Cash-strapped councils lavished tens of thousands of pounds on foreign jaunts last year – including business class flights to China and five-star hotels.
Despite warning they would face bankruptcy if they failed to cut services, town hall bosses spent £90,000 of public money on trips abroad.
It comes after the Local Government Association said councils need an extra £10billion to plug the funding gap and improve services.
Responses to Freedom of Information requests from 44 councils revealed the public footed the bill of £89,699.85 for overseas trips for officials.
Because the audit is based on only a fraction of local authorities, the true figure is certain to be much higher.
Cash-strapped councils lavished tens of thousands of pounds on foreign jaunts last year – including business class flights to China and five-star hotels
Tory MP Ben Bradley hit out at the ‘hypocrisy’ of council bosses who claim they need more funding while spending money on ‘jollies’.
The investigation was carried out jointly by the Mail and the Taxpayers’ Alliance. It showed that Antrim and Newtownabbey Borough Council in Northern Ireland spent £23,000 on overseas trips last year, including £12,210 on business class flights to China.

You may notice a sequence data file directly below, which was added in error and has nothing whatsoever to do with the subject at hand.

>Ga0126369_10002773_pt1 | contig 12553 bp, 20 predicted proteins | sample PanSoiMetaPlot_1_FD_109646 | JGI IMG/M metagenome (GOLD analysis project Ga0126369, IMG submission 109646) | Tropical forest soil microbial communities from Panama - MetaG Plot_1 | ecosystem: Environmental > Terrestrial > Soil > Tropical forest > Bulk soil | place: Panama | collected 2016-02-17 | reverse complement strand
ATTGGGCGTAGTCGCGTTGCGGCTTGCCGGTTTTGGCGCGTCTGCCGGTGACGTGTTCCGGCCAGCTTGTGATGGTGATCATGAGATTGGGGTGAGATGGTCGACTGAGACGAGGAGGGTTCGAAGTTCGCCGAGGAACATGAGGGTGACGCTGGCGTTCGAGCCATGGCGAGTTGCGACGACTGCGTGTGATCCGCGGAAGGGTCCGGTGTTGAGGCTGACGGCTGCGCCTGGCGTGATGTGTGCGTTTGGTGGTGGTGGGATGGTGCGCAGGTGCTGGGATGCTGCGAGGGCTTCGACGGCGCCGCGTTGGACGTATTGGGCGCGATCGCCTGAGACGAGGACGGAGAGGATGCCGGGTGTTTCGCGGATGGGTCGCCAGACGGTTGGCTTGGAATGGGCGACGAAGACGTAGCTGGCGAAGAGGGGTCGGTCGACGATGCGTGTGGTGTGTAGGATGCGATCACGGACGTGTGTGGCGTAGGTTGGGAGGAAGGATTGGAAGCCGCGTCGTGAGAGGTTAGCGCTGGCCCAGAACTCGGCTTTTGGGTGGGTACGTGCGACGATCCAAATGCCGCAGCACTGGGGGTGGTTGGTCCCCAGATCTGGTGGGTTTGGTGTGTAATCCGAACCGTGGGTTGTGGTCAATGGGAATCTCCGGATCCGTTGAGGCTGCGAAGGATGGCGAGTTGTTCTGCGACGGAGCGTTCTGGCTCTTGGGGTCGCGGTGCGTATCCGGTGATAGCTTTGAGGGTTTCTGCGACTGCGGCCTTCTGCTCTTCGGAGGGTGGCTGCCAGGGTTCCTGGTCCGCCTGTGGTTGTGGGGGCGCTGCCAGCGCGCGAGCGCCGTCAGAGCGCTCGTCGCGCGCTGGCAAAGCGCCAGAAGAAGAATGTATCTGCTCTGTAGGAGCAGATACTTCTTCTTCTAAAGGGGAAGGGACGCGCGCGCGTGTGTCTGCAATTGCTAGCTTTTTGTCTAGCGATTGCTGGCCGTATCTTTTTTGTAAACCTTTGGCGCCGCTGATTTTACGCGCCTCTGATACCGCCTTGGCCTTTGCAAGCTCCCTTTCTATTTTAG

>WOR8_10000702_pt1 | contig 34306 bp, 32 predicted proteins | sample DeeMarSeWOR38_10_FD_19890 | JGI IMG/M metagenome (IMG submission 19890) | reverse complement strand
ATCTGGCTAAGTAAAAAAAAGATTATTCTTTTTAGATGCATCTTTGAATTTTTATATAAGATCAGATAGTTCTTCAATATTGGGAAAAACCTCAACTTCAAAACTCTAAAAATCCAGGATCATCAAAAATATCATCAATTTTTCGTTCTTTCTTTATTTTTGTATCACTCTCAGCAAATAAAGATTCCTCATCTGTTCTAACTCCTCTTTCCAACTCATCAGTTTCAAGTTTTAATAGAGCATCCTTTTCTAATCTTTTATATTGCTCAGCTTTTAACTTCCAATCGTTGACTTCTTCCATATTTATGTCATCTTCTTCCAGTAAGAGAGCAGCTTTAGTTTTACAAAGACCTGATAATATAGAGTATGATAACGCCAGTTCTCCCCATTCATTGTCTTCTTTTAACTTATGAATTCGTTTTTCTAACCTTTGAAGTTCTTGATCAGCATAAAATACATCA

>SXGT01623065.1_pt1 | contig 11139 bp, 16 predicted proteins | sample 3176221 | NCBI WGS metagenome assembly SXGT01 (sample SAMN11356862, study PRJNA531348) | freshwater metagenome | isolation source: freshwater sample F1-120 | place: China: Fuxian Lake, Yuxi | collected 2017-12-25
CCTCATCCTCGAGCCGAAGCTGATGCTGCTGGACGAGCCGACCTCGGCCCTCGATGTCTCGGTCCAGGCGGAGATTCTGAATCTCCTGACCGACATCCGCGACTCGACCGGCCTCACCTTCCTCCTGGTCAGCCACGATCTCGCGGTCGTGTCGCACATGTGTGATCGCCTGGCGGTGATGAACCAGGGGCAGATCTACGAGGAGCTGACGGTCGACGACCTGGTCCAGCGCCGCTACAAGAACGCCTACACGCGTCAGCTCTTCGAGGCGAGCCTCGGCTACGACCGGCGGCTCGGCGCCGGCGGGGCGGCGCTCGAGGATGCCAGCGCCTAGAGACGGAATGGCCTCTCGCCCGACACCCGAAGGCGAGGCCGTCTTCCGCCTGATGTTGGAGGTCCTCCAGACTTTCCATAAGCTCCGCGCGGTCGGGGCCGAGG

Council tax-payers footed the bill for four staff and one elected official to spend five nights in the city of Leshan to attend the Sichuan International Travel Expo in September. Minutes from a council meeting last year approving the trip estimated flights would cost £750 per person – but the cost was three times that because bosses opted for business class flights at £2,442 per head.
The council claimed the trip was intended to create ‘international relations’ between the two cities.
Tory MP Ben Bradley (pictured) hit out at the ‘hypocrisy’ of council bosses who claim they need more funding while spending money on ‘jollies’
Angus Council, in Scotland, spent £5,723 on foreign trips last year, including more than £2,300 on golf shows around the world.
The council spent £610 at the five-star Savoy Le Grand Marrakech in Morocco at £120 per night while a staff member attended the International Golf Travel Market in October last year.
A council spokesman said: ‘Golf and golf tourism are hugely valuable to the local economy.’
Journalists ‘blacklisted’ over FOI
A secretive clearing house has been used by the Government to monitor Freedom of Information requests submitted by journalists, it has been claimed.
Whitehall departments have been accused of ‘blacklisting’ newspaper reporters and broadcasters by referring requests to the Cabinet Office unit.